[Narrator February arrives at a rather grand party at the same time as an old acquaintance, another teenager]
Without speaking, Helen and I gave one another a critical once-over, to see which was on top. She was easily; indeed, she had changed entirely in the few months since we last met. Her hair, long before, had been cut short and swept up with a highly artificial effect of casualness, on top of her head. She wore lipstick, high-heeled silver shoes, and a fur wrap, which she handed, with a gracious smile, to a maid. Underneath she had on a long-sleeved frock of blue moire silk and altogether looked about 17 instead of not yet 14 – my age.
“Pretty frock,” I commented. My own red velvet dress had belonged to my mother in her youth.
“Oh, this old tea-gown. Lelia bought it for me in Paris last September. It’s absurdly demode , of course, but all right for the country. I rather like yours too – velvet has such old-fashioned ingenue charm. And doesn’t red have something to do with hunting? You still ride I suppose?”
“Toujours le tomboy…”
commentary: This was one of my favourite books when I was a child: I had managed to find a cut-price hardback in one of Liverpool’s splendid bookshops, and I read and re-read it: the dust-jacket long ago fell into tatters. Heroine February lives a comfortable life in the affluent south – there are boarding-schools, ponies, and – get this – the children are going to have a parent-sponsored DANCE in their barn, inviting their schoolfriends. The grown-up cocktail party above is a very posh affair indeed, given by the local MP, with titled guests.
Well, as the Irish say, it was far from ponies & private dances that I was raised, but I loved every moment of February’s Road, then and now - and as it happens I moved down south and live maybe 30 miles from the Callendars’ converted-farmhouse-with-eight-acres (at least according to the map in the endpages – maps so often lost in paperbacks and library-bound editions, another great gift from the bargain find).
February is a splendid heroine – relatable despite the privilege, and telling an excellent story of road-building, devastated landscapes, and possible corruption, a story that is just as relevant in 2018 as in 1961. She is funny and witty and endearing, as is her whole family. Verney wrote very well, and certainly made a good job of getting inside a young girl’s head – if I read the passage above blind, I would swear a woman wrote it.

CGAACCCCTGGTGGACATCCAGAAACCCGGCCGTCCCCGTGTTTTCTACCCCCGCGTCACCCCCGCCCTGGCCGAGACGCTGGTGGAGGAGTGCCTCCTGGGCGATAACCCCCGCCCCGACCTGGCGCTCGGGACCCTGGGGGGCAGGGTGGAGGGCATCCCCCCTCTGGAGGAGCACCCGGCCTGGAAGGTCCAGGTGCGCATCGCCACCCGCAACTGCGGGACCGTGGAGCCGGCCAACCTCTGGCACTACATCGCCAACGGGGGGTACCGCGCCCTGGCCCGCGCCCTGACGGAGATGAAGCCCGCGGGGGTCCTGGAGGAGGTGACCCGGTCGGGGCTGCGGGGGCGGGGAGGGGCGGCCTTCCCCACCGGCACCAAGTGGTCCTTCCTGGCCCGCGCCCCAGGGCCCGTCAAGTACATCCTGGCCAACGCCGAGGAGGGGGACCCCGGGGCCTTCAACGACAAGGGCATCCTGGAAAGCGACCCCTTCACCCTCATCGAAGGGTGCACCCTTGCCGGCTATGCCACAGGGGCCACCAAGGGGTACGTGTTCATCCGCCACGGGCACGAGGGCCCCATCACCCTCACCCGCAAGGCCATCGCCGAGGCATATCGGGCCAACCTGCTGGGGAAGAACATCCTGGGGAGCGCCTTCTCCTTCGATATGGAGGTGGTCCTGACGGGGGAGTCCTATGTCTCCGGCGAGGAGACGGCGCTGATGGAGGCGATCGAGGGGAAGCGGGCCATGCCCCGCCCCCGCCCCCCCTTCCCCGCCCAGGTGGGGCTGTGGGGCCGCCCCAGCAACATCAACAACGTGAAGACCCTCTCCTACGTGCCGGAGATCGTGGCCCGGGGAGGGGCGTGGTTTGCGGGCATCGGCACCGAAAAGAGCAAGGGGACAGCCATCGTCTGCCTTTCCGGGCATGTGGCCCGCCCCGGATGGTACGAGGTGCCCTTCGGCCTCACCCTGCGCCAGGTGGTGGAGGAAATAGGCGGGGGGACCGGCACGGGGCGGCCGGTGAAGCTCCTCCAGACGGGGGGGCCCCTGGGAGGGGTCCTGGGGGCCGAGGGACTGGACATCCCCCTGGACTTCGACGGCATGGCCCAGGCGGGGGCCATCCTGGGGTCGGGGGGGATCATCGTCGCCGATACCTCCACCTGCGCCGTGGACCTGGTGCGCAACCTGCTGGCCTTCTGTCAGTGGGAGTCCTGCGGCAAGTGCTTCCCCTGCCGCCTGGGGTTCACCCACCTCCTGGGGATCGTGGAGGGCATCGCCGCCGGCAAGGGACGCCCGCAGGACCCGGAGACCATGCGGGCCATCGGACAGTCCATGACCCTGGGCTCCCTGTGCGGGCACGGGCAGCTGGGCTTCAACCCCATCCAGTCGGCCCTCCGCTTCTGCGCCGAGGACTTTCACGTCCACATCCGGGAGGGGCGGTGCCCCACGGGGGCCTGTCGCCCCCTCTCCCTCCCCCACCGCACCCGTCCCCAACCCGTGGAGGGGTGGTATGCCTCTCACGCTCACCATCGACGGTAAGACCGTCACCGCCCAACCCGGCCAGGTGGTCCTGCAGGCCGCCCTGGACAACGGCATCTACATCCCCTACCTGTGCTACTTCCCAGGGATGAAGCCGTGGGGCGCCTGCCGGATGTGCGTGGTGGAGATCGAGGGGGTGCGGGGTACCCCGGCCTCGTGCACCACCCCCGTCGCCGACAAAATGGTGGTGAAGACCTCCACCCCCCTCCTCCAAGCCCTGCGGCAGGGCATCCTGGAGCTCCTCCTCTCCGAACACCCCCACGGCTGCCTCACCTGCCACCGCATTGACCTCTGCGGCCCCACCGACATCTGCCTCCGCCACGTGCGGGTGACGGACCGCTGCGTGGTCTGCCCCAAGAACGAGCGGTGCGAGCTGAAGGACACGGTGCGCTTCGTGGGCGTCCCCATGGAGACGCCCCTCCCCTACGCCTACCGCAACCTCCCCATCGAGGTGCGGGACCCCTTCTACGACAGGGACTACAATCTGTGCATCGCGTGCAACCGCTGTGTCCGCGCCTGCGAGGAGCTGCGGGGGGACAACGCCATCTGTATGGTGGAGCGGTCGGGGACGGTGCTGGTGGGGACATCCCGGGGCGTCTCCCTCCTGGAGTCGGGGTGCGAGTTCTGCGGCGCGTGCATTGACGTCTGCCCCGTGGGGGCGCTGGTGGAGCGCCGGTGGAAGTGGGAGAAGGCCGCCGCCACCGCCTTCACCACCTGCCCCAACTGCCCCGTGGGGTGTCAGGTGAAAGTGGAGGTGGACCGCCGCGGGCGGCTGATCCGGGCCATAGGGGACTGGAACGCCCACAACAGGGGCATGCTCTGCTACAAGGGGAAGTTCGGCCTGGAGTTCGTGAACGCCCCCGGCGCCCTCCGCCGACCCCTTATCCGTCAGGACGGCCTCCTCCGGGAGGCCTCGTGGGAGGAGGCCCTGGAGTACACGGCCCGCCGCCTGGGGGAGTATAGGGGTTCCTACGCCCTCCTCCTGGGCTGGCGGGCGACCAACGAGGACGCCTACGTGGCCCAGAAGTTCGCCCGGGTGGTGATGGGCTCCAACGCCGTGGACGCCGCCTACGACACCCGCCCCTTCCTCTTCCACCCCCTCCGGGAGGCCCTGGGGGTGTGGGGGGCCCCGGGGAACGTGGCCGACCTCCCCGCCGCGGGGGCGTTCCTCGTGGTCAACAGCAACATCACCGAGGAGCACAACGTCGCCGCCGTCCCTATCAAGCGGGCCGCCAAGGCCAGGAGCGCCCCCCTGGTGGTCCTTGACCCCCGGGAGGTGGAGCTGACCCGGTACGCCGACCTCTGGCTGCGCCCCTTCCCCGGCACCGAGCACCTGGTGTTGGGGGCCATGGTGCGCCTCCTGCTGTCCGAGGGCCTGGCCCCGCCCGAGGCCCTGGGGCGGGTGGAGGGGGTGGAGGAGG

I never hear John Verney mentioned these days, though in his day his children’s books, and his memoir of war (which I kept taking out of the library because I thought it was another children’s book) were all well-known. I guess his affluent middle-class settings are not to modern tastes – though in this book there is a funny passage where February considers the expensive education she and her brother are getting at boarding-school, while her younger sisters go to the village school for nothing and apparently learn much more. It’s a pity that he’s forgotten, because this book has great charm as well as an interesting cause at its heart.
He was a marvellous illustrator of other people’s books as well as his own - he did the illos for some editions of the much-loved Jennings books by Anthony Buckeridge. The pictures in February’s Road are wonderful – here’s one of them, the children cleaning up the barn ready for their teenagers’ dance (I know, I’m obsessed with this event – which, spoiler, doesn’t actually happen - it was just so different from any kind of life that I had ever come across…)
One feature that puzzled me as a child and still does so many years later: there is a character in the book who is called Mike Spillergun. Simple Spoonerism suggests that this is meant to be Spike Milligan, but the book character is a crusading journalist and columnist, and doesn’t seem to bear much relation to the British comedian. It’s a mystery.
Blue dress is from Kristine’s photostream.